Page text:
Layered transmission of data is often recommended as a solution to the problem of varying bandwidth constraints in multicast applications. In the case of video multicast, this technique encodes multiple interdependent layers of video at arbitrary target rates in order to address heterogenous bandwidth constraints between the source and multiple receivers. However, multi-layered encoding alone is not sufficient to provide high video quality and high bandwidth utilization, because bandwidth constraints change over time. Adaptive techniques capable of adjusting the rates of video layers are required to maximize video quality and network utilization.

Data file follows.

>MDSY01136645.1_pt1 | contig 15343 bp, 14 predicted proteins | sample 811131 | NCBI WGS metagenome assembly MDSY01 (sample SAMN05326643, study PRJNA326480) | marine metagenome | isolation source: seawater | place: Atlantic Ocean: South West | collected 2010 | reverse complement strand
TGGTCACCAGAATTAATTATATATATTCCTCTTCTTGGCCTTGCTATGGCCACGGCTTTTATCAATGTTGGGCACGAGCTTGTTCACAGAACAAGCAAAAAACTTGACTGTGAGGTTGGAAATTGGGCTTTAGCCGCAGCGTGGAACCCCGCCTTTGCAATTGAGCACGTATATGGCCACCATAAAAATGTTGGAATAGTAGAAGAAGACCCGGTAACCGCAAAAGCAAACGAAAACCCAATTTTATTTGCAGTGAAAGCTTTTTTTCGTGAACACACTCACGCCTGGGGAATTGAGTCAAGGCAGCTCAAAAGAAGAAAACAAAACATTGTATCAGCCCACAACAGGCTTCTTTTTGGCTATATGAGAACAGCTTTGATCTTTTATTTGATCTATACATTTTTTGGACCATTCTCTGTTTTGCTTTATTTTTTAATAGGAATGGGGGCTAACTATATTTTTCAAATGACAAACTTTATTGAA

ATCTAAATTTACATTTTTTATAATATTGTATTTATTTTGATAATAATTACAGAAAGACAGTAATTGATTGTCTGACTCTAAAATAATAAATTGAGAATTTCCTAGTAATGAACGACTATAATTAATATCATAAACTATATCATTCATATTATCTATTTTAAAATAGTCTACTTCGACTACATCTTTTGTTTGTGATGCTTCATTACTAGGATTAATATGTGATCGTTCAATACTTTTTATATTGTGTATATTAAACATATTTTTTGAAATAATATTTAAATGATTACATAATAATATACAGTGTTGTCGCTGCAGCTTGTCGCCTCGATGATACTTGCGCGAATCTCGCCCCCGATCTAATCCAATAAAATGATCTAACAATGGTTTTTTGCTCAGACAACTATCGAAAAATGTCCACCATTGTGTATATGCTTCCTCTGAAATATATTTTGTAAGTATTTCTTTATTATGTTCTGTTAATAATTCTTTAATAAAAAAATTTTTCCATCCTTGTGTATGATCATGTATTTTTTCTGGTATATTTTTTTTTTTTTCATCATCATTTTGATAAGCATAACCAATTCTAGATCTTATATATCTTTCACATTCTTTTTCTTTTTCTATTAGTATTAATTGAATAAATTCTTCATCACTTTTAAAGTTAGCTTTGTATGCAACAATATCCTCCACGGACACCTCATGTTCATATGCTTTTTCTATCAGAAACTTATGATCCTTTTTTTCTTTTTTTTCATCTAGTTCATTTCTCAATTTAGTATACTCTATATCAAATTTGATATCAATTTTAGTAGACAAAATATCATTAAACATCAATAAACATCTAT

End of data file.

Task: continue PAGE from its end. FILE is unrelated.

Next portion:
In this paper we define a class of algorithms known as Source-Adaptive Multi-layered Multicast (SAMM) algorithms. In SAMM algorithms, the source uses congestion feedback to adjust the number of generated layers and the bit rate of each layer. We contrast two specific SAMM algorithms: and end-to-end algorithm, in which only end systems monitor available bandwidth and report the amount of available bandwidth to the source, and a network-based algorithm, in which intermediate nodes also monitor and report available bandwidth. Using simulations which incorporate actual multi-layered video codecs, we demonstrate that SAMM algorithms exhibit better scalability and responsiveness to congestion than algorithms which are not source-adaptive. We also study the performance trade-offs between end-to-end and network-based SAMM algorithms.